It's just by coincidence that I was listening to a couple of podcasts tonight during the Forums chat hour and afterwards while doing some online research for work. I listened to a couple of past episodes of Talk of Alaska from Alaska Public Radio. This is one of my favorite podcasts! One of the episodes featured (mainly) Richard Louv, author of Last Child in the Woods, and a variety of callers. I know several of you have read this book; I myself read it a couple of years ago and have heard Louv talk several times.
Among the topics discussed was the concept of people who are scared of "nature". Often times, I think this fear is basically a fear of the unknown. During my stay in Alaska a couple of years ago, numerous visitors to the state asked me about seeing (and being attacked by!) bears. I saw lots of bear scat, but no bears outside of Denali National Park. Seriously. It was a bit disappointing, but totally expected! In my experience, bears generally try to stay away from humans, unless they are food-habituated near cities, campgrounds, etc.
But I digress.
Today's children generally don't have the same set of outdoor experiences that their parents/grandparents did. They, instead, play video games and/or watch TV. Today's kids might very well know every animal living in the Amazon forests, thanks to Animal Planet (which in itself is NOT bad), but really don't recognize the robins in the trees in their own backyards.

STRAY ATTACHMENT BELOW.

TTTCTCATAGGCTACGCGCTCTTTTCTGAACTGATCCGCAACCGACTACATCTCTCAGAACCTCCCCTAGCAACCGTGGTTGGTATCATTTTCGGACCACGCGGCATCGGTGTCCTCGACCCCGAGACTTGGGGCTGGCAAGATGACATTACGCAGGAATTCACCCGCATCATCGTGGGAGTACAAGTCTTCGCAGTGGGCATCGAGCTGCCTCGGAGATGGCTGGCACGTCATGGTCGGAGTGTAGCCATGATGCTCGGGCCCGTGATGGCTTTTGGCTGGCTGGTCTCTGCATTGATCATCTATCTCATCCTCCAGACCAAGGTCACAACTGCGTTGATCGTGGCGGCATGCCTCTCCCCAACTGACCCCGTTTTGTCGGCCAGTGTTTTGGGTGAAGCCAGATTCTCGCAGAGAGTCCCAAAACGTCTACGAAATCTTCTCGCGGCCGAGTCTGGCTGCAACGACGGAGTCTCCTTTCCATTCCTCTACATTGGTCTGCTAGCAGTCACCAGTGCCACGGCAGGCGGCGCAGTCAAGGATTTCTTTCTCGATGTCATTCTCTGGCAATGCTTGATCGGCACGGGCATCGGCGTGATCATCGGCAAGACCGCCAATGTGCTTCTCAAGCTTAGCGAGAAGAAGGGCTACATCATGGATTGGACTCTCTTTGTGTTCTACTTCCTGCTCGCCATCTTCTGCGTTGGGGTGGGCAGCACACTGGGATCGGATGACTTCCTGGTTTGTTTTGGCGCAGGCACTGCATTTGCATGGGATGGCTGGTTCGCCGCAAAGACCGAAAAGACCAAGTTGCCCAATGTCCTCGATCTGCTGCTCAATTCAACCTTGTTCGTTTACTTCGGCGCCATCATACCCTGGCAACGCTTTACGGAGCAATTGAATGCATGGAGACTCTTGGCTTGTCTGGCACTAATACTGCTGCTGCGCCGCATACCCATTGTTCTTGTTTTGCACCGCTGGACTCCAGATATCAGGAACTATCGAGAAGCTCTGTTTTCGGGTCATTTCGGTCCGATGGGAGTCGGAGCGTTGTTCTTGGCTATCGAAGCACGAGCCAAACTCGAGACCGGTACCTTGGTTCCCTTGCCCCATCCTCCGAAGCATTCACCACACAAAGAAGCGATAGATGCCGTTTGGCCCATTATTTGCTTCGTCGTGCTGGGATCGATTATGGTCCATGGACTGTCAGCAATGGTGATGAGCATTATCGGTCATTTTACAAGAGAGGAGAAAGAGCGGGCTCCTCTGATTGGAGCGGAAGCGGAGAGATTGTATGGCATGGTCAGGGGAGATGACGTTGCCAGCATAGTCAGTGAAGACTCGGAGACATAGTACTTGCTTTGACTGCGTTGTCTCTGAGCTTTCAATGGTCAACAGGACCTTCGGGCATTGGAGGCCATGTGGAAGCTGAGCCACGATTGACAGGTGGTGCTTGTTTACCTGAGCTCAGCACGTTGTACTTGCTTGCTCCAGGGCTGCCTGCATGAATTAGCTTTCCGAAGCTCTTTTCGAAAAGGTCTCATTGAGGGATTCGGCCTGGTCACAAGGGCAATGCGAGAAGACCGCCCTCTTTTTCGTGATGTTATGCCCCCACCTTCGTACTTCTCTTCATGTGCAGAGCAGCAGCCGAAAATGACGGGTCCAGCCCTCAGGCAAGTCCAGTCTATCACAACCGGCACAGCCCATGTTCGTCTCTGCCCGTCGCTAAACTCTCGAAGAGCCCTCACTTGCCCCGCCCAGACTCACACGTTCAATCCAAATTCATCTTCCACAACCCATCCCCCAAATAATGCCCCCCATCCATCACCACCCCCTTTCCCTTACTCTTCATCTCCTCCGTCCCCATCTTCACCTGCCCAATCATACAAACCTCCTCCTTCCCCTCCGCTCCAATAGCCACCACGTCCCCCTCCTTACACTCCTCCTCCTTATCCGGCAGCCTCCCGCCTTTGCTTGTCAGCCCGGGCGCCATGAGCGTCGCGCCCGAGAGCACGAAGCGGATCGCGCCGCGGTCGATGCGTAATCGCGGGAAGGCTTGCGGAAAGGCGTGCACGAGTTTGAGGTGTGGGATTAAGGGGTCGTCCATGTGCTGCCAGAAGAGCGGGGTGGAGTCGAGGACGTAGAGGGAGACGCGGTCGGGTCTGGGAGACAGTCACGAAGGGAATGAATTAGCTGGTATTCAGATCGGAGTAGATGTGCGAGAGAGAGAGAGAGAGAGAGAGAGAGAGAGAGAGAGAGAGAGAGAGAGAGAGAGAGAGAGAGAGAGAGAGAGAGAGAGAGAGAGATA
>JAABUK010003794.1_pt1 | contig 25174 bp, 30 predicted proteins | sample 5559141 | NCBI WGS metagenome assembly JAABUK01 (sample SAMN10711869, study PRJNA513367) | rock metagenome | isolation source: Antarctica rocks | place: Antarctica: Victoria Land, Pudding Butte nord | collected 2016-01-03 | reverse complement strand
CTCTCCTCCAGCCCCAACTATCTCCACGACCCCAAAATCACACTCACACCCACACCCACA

Monday morning, I had the priviledge of trekking with some 7th and 8th graders from Seattle out into the woods and snowy slopes of the park. Most of these kids were really out of their element. The girls were concerned that their cell phones weren't working; the boys were asking if they'd see bears. (Aren't bears in winter lethargy or hibernation this time of year?! They are up here.)
After addressing their concerns and heading out on the trail, most of the kids in the group seemed to enjoy themselves - particularly when we reached the sliding hill.
As a nation, we really need to work harder at getting our kids away from technology - even if it is just for an hour every day - and get them outside. Unstructured play outdoors forces them to use their senses and their imagination. It generates problem-solving skills and a broader sense of community. Perhaps if we get our kids interested in the park down the street, they will form a sense of place within themselves, and learn to not only enjoy their community but work towards preserving and bettering said community.
IDEA #1: Family Play Dates at the Park. Invite a neighboring family (or a family from school, church, etc.) to join your family at the local city or county park for a picnic and some frisbee time. Let the kids feel the sunshine on their faces and the wind in their hair. You'll see. They'll have fun.
Need further ideas? Look at Children & Nature. Tons of ideas and stories to get your family moving outdoors!
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